DPP IV inhibitor clears Phase II study in diabetes

Related tags Diabetes mellitus Diabetes

The lead agent in a new class of drugs for the treatment of
diabetes - Novartis' LAF-237 - seems to improve glucose control
without the weight gain associated with other orally-active drugs
for this common disease, reports Phil Taylor.

Clinical results presented at the European Association for the Study of Diabetes (EASD) meeting in Munich last week suggest that LAF-237 given in combination with metformin, one of the most widely prescribed oral antidiabetic agents worldwide, improves control of glucose as measured by haemoglobin A1C (HbA1c) levels.

This is crucial, because while most oral antidiabetic agents are initially effective at achieving acceptable glycemic control in patients with type 2 diabetes, it is well-known that HbA1c levels increase as the disease progresses and good glycemic control is seldom maintained in the long-term, even with combination therapy. And poor glucose control is intrinsically linked to the development of the damaging consequences of diabetes, such as nerve, eye and heart disease.

LAF-237 is an inhibitor of dipeptidyl peptidase (DPP)-IV, an enzyme involved in the breakdown of two hormones, glucagons-like peptide (GLP-1) and gastric polypeptide (GIP), that are involved in boosting insulin activity after a meal .

The 12-month, Phase II study compared the addition of placebo versus once daily LAF-237 to patients' regular dose of metformin. The results showed that the increase in HbA1c each month was less in patients treated with LAF-237 than those on placebo and that by 12 months the overall difference in HbA1c was 1.1 per cent.

An HbA1c reduction of 1.1 per cent seems small, but is impressive for an oral antidiabetic agent, particularly as it was achieved on top of existing treatment with metformin. Moreover, the reduction in HbA1c was maintained to one year, whereas often early treatment benefits diminish over time with oral antidiabetic drugs.

There was also no reported weight gain with LAF-237, a side effect observed with almost all existing oral therapies and one of the biggest challenges faced by diabetologists. This increase in weight is thought to contribute to the already elevated risk for diabetics of going onto develop heart disease.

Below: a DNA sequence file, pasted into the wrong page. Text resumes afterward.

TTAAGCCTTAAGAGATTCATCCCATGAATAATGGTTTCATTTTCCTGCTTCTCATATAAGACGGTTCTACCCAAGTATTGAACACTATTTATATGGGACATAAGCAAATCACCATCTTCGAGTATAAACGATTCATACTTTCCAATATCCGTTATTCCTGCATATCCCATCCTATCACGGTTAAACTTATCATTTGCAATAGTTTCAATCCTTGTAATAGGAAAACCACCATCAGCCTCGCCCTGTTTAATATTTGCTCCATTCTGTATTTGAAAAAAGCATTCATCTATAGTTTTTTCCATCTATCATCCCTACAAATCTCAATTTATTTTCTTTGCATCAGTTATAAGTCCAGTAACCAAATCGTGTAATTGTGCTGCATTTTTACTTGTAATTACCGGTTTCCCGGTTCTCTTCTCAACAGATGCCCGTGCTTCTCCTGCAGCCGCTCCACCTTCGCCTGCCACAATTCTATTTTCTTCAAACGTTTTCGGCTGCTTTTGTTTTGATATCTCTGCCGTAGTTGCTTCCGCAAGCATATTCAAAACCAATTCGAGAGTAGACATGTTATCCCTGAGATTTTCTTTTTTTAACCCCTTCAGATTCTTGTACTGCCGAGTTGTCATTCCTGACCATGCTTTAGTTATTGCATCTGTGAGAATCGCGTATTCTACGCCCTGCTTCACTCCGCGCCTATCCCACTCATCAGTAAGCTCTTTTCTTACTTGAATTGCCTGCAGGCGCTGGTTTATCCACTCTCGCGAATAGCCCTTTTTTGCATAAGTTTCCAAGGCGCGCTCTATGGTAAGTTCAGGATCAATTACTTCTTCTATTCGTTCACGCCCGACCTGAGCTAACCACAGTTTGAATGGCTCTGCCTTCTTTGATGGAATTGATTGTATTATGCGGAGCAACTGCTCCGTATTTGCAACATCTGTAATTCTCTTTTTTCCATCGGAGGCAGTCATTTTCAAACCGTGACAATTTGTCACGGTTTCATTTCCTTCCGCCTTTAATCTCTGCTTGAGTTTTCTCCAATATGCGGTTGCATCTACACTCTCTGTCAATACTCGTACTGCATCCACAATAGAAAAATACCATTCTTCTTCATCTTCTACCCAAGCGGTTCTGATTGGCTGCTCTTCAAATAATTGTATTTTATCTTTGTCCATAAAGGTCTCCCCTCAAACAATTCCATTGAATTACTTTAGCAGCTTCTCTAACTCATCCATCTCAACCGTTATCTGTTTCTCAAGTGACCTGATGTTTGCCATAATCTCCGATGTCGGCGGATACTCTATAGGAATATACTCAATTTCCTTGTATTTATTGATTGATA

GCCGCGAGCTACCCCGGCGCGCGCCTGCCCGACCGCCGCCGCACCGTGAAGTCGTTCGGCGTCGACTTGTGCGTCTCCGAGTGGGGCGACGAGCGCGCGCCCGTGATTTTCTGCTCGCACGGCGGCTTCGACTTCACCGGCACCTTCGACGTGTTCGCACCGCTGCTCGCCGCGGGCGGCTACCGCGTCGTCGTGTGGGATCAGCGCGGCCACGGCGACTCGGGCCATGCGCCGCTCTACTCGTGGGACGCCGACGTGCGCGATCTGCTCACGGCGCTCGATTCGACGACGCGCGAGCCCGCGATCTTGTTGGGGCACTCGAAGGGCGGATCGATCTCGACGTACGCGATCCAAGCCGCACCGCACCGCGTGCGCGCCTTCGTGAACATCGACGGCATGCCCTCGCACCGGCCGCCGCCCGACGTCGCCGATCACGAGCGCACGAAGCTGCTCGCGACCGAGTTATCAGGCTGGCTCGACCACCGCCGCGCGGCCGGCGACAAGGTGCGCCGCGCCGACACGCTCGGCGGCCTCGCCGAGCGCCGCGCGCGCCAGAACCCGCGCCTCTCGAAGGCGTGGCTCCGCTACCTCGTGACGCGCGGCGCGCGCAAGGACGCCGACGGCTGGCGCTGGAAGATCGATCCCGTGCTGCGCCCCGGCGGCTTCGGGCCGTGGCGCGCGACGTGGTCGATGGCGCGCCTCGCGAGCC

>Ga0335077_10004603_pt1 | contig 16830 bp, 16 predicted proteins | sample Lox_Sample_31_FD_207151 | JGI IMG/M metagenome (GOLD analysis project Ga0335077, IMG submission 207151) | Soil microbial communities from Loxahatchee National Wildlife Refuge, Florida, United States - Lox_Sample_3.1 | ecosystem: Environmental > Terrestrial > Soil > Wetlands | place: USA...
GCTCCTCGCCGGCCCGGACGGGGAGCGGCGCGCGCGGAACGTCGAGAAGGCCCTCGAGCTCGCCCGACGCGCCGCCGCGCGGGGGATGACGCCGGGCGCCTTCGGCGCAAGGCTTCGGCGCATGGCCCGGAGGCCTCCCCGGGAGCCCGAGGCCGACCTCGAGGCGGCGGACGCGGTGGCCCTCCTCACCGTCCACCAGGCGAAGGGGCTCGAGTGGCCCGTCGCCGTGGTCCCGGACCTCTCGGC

According to the EASD, the DPP IV inhibitors are among the more promising new therapies in the pipeline for the treatment of type 2 diabetes, which currently affects 37 million people in the top seven markets and is expected to grow to 50 million people by 2012.

Physicians have been disappointed by the lack of successful new therapies for type 2 diabetes in the last 20 years, but if Phase III results, which are expected in Q3 2005, mirror the results to date, LAF-237 could become a useful new tool to diabetologists from 2006.

Meanwhile, Merck & Co has also been working on DPP IV inhibitors and was scheduled to start Phase III trials of a lead candidate - MK-0431 - in the middle of this year. Bristol-Myers Squibb has an unnamed candidate in Phase II, while Novo Nordisk is very active in this area. Researchers from the latter company published an article detailing the structure of DPP IV bound to a substrate in the January 2003 issue of Nature Structural & Molecular Biology.

Other companies working on DPP IV inhibitors includes GlaxoSmithKline, with three compounds in Phase I, and Germany's Probiodrug (which sold its DPP IV platform to UK firm Prosidion in June).

Related topics Preclinical Research Ingredients

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